Glacier Valley Elementary School and have been searching for opportunities to work with children while in Boston. A good friend of mine, Irene Smalls is a children's book author and volunteers at a local Boston school in Rochester: Nathan Hale Elementary School. Irene created a program called Literacise, which integrates children's literature with physical movement, and she shares her lessons with classes at Nathan Hale.
Irene arranged for me to visit the school so that I could work with some of the classes. As soon as I entered the school grounds, I knew Nathan Hale was a very special place. Volunteers greeted me at the door, positive messages adorned brightly painted walls and children's artwork hung proudly throughout the school. The principal, Sandy Mitchell-Woods, is the driving force behind this incredible school. She works alongside the community and parents to bring a variety of experiences to the students and was awarded Massachusetts Principal of the Year for her efforts.
I decided to bring one of the Remo drums along with me on the subway and bus to share with the kids. My first thought entering one of the kindergarten classes was: would this school population of predominantly African-American and Latino students respond differently to the way I teach than those of Glacier Valley consisting of mostly Alaskan Native, Asian-Pacific and Caucasian students? After visiting three different classes that morning, I came away reaffirmed that "Kids are Kids" and that lessons filled with challenge, joy, teamwork, humor, goal-setting and a sense of accomplishment appeal to both child and adult learners.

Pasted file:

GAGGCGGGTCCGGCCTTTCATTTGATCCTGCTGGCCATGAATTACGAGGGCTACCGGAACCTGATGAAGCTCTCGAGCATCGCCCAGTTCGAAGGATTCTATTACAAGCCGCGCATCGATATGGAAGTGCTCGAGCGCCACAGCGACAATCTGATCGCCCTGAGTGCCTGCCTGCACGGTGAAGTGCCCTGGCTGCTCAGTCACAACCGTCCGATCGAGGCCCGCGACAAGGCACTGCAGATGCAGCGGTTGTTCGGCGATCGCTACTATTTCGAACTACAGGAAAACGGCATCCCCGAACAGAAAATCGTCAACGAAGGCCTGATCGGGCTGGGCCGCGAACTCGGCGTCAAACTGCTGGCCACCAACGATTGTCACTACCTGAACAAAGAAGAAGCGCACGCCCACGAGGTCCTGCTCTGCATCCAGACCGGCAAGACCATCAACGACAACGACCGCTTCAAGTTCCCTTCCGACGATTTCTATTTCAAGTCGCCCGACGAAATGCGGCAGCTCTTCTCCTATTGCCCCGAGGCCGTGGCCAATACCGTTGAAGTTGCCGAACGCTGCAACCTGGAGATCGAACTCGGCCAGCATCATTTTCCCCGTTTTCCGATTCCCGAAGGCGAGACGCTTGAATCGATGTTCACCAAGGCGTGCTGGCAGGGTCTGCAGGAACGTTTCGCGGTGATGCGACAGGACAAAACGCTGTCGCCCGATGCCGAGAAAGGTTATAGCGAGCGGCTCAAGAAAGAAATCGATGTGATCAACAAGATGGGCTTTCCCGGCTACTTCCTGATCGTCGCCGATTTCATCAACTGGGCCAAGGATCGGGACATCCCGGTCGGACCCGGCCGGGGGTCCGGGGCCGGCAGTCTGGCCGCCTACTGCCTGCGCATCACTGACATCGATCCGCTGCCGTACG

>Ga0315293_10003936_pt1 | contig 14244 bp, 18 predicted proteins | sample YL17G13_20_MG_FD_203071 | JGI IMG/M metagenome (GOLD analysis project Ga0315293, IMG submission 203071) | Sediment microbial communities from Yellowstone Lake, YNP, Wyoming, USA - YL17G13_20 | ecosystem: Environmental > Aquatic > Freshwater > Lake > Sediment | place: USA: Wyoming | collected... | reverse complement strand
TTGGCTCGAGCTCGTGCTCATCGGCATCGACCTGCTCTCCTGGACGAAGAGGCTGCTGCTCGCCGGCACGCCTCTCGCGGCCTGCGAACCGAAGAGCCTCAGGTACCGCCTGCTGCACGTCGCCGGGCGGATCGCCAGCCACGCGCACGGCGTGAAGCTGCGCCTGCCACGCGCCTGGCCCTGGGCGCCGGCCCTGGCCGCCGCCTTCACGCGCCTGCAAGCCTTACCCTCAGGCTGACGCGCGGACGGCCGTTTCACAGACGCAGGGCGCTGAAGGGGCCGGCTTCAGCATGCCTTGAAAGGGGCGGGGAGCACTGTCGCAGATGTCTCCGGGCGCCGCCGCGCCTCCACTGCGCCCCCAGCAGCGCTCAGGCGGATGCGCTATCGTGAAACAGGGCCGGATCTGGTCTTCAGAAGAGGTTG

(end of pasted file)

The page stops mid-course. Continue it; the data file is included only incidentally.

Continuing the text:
After we mastered the first skill, I'd announce, "Congratulations, you have reached Level I in drumming." The question from the class that immediately followed was, "What's Level II?" and with the answer came an eagerness from the class to achieve it. From sitting up properly, holding a steady beat to tapping out a complex rhythm while singing an African song, the class was determined to reach higher levels of skill mastery. By the end of the lesson, they had reached Level XII and you should have seen the pride in their faces. We ended the session giving everyone a chance to improvise. Here's a picture of one of the students - his face tells it all.
Thank you, Sandy Mitchell-Wood, Irene Smalls and the entire Nathan Hale Elementary School community for welcoming me into your school. Also, thank you Will Schmid and Remo Belli for your gift of drums, which continues to reach others beyond the NEC community.